Charles Cochran and the Lost London Production of Shuffle Along


After the New York run of Shuffle Along ended and the lead company took to the road, the plan originally was to go to London in April 1923 under the auspices of British producer Charles Cochran.  Born in London, Cochran first established himself as an actor in American vaudeville in the 1890s, and then turned his sights to managing and promoting other acts.  Returning to London by the turn of the 20th century, he began producing Music Hall revues, taking on the management of London’s Oxford Music Hall in the mid-teens.   During the ‘20s, he partnered with Noel Coward in the production of his comedic plays and musicals, promoting stars like Beatrice Lillie and Gertrude Lawrence.  Like Ziegfeld in the US, his shows became famous for his chorus line of “Cochran Young Ladies,” who were said to represent the “ideal British girl” besides, of course, displaying just enough flesh to titillate his audience.

The British sheet music cover for “I’m Just Wild About Harry” announces Cochran’s production of the show that never occurred.

When Cochran saw Shuffle Along in 1922, he was bowled over by Florence Mill’s talents. Cochran wrote of his admiration for Mills, “Florence Mills was one of the greatest artists that ever walked on to a stage. But for her color she would have been internationally accepted as one of the half dozen leading theatrical personalities of this century, and worth all the money in the world.”  He signed a contract to bring Shuffle Along to London but when Mills exited the show, he lost interest in the property.  Recently a piece of sheet music for the show’s hit “I’m Just Wild About Harry” showed up that was published in London apparently in anticipation of Cochran’s production that never occurred.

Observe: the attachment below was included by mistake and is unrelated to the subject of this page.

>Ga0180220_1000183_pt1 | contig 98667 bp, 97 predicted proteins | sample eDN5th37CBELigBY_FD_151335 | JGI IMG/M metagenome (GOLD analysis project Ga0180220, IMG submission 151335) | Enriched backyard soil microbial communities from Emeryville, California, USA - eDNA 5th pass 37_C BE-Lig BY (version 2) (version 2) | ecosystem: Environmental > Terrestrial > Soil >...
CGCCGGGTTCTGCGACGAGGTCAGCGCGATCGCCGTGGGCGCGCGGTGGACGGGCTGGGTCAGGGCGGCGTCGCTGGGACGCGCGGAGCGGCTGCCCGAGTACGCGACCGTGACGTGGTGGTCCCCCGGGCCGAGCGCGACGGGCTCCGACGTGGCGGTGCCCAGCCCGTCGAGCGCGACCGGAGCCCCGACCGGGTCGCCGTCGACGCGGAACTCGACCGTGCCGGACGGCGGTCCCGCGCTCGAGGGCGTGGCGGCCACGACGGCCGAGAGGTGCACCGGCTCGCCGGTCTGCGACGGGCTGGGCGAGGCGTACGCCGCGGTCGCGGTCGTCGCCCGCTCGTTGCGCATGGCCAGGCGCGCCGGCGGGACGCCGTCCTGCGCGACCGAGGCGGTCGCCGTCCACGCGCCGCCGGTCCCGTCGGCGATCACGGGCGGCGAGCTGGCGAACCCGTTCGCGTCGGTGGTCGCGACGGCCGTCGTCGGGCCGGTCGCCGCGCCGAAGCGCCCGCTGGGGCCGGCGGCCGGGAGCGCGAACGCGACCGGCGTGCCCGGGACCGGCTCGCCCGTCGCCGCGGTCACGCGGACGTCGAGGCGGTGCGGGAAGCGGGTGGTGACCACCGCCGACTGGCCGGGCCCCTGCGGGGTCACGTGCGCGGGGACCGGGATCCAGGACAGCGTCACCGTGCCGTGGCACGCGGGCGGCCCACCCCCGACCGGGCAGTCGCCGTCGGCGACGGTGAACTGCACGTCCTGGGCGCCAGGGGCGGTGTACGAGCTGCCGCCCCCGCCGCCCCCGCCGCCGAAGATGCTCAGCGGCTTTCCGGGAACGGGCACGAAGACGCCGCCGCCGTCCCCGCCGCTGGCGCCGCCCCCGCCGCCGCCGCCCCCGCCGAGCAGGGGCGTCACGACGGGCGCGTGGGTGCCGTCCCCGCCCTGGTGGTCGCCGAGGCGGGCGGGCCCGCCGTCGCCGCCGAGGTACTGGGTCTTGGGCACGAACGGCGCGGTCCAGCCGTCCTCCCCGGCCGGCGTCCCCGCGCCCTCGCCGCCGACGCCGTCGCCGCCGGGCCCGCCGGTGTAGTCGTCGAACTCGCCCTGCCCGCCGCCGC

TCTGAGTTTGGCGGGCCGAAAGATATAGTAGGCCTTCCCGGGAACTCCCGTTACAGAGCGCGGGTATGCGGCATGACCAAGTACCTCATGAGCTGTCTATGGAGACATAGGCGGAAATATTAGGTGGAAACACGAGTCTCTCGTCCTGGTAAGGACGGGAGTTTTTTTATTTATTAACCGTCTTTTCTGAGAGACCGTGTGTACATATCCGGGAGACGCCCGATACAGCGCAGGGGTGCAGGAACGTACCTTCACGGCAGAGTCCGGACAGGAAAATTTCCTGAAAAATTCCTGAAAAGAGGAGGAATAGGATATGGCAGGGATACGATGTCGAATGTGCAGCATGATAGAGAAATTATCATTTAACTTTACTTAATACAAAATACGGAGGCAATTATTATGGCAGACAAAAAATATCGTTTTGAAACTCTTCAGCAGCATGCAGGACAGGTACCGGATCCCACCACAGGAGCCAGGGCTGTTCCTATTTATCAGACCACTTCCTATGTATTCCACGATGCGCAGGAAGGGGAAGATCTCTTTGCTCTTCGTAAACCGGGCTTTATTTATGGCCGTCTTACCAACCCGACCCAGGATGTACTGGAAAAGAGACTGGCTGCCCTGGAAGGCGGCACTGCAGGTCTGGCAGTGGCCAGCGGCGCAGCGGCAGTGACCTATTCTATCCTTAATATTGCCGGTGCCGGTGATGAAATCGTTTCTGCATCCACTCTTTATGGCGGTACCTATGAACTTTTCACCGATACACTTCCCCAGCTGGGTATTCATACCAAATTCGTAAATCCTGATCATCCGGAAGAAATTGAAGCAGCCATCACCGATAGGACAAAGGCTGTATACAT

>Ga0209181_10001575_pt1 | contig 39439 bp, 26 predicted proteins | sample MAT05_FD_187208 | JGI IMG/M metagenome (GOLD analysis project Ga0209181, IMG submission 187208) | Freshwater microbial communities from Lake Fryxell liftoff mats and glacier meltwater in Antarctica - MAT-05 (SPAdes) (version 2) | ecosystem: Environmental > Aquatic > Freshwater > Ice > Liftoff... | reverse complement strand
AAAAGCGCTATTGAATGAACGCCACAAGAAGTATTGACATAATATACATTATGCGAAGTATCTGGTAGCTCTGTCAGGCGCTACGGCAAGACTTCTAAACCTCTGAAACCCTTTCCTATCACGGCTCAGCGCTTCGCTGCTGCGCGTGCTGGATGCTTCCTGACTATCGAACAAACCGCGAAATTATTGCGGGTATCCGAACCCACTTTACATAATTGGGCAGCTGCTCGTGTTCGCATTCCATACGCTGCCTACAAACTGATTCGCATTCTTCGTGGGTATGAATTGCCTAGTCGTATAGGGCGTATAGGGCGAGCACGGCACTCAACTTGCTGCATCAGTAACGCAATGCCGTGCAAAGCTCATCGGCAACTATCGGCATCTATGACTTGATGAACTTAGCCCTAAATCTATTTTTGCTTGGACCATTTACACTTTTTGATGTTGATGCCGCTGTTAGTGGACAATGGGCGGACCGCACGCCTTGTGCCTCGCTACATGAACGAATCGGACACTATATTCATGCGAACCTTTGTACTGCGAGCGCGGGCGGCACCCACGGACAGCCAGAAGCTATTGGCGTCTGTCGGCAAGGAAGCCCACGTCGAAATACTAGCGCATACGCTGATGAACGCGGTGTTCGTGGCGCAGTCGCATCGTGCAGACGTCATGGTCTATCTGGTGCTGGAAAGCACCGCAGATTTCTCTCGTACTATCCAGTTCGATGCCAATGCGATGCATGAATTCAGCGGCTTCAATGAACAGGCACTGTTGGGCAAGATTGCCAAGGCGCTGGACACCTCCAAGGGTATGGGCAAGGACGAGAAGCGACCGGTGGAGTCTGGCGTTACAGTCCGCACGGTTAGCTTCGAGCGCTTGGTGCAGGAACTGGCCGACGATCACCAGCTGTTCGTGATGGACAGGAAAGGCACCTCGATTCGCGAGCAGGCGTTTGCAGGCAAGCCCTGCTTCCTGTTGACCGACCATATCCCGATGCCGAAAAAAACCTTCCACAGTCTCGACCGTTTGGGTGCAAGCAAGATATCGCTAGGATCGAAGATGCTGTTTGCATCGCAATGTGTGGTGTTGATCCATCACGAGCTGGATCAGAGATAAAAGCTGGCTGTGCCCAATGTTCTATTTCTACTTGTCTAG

Instead, working with Mills’ new manager Lew Leslie, Cochran brought Mills to London to star in the revue Dover Street to Dixie that opened in May of 1923 at the London Pavilion. The show made Mills an international star and was a major hit on the British stage.  Many other talents from Shuffle Along were employed, including conductor/music director Will Vodery.  The show also featured comedic actor Johnny Hudgins, who would soon star in Sissle and Blake’s next show, Chocolate Dandies.

British sheet music for “You Were Meant for Me”

When Sissle and Blake subsequently toured the UK in 1925, Cochran commissioned the duo to write the song “Tahiti” for his 1926 Revue, where it was sung by the show’s stars, Elizabeth Hines and Basil Howes.  Not to be out done, his rival in producing comedic productions on the London stage, Andre Charlot, commissioned Sissle and Blake to compose “You Were Meant for Me” for his 1923 production of London Calling!, starring Gertrude Lawrence and Noel Coward.  It was Coward’s first musical for which he provided the lyrics and music, and introduced the song “Parisian Pierrot,” among his first hits.  Sissle and Blake’s song was the only non-Coward number sung in the show.

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